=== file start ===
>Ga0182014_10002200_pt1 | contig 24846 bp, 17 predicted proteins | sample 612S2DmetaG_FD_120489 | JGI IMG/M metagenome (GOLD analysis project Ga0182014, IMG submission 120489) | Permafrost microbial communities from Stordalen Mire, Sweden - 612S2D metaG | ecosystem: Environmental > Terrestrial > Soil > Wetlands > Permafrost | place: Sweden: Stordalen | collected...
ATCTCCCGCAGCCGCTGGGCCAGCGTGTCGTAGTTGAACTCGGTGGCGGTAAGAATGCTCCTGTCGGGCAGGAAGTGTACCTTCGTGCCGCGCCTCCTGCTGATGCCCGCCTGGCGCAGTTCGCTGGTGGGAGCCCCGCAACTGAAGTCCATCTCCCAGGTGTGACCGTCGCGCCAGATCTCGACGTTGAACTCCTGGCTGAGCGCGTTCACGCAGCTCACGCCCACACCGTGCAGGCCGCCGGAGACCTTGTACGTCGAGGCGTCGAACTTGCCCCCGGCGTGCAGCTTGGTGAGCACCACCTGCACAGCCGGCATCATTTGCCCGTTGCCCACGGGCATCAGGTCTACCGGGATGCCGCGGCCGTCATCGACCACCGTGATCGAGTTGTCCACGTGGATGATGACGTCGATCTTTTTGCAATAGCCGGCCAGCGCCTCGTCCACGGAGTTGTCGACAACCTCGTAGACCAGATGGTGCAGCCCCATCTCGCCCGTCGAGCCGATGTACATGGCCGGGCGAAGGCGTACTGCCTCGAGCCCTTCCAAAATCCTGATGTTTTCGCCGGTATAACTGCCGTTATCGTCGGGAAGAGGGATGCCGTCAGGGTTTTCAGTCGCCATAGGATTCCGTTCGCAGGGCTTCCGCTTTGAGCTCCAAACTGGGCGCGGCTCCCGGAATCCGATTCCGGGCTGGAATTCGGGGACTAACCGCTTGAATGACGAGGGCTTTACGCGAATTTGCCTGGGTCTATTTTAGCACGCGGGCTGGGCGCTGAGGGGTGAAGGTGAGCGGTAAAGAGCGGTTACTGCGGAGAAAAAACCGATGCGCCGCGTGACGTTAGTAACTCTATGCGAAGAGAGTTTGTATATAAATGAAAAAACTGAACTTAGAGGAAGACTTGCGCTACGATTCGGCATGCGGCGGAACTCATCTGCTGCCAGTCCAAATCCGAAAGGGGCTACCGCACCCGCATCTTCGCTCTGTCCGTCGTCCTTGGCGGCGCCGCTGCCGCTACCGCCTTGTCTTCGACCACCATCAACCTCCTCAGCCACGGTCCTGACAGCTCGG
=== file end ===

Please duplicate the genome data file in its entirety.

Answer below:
>Ga0182014_10002200_pt1 | contig 24846 bp, 17 predicted proteins | sample 612S2DmetaG_FD_120489 | JGI IMG/M metagenome (GOLD analysis project Ga0182014, IMG submission 120489) | Permafrost microbial communities from Stordalen Mire, Sweden - 612S2D metaG | ecosystem: Environmental > Terrestrial > Soil > Wetlands > Permafrost | place: Sweden: Stordalen | collected...
ATCTCCCGCAGCCGCTGGGCCAGCGTGTCGTAGTTGAACTCGGTGGCGGTAAGAATGCTCCTGTCGGGCAGGAAGTGTACCTTCGTGCCGCGCCTCCTGCTGATGCCCGCCTGGCGCAGTTCGCTGGTGGGAGCCCCGCAACTGAAGTCCATCTCCCAGGTGTGACCGTCGCGCCAGATCTCGACGTTGAACTCCTGGCTGAGCGCGTTCACGCAGCTCACGCCCACACCGTGCAGGCCGCCGGAGACCTTGTACGTCGAGGCGTCGAACTTGCCCCCGGCGTGCAGCTTGGTGAGCACCACCTGCACAGCCGGCATCATTTGCCCGTTGCCCACGGGCATCAGGTCTACCGGGATGCCGCGGCCGTCATCGACCACCGTGATCGAGTTGTCCACGTGGATGATGACGTCGATCTTTTTGCAATAGCCGGCCAGCGCCTCGTCCACGGAGTTGTCGACAACCTCGTAGACCAGATGGTGCAGCCCCATCTCGCCCGTCGAGCCGATGTACATGGCCGGGCGAAGGCGTACTGCCTCGAGCCCTTCCAAAATCCTGATGTTTTCGCCGGTATAACTGCCGTTATCGTCGGGAAGAGGGATGCCGTCAGGGTTTTCAGTCGCCATAGGATTCCGTTCGCAGGGCTTCCGCTTTGAGCTCCAAACTGGGCGCGGCTCCCGGAATCCGATTCCGGGCTGGAATTCGGGGACTAACCGCTTGAATGACGAGGGCTTTACGCGAATTTGCCTGGGTCTATTTTAGCACGCGGGCTGGGCGCTGAGGGGTGAAGGTGAGCGGTAAAGAGCGGTTACTGCGGAGAAAAAACCGATGCGCCGCGTGACGTTAGTAACTCTATGCGAAGAGAGTTTGTATATAAATGAAAAAACTGAACTTAGAGGAAGACTTGCGCTACGATTCGGCATGCGGCGGAACTCATCTGCTGCCAGTCCAAATCCGAAAGGGGCTACCGCACCCGCATCTTCGCTCTGTCCGTCGTCCTTGGCGGCGCCGCTGCCGCTACCGCCTTGTCTTCGACCACCATCAACCTCCTCAGCCACGGTCCTGACAGCTCGG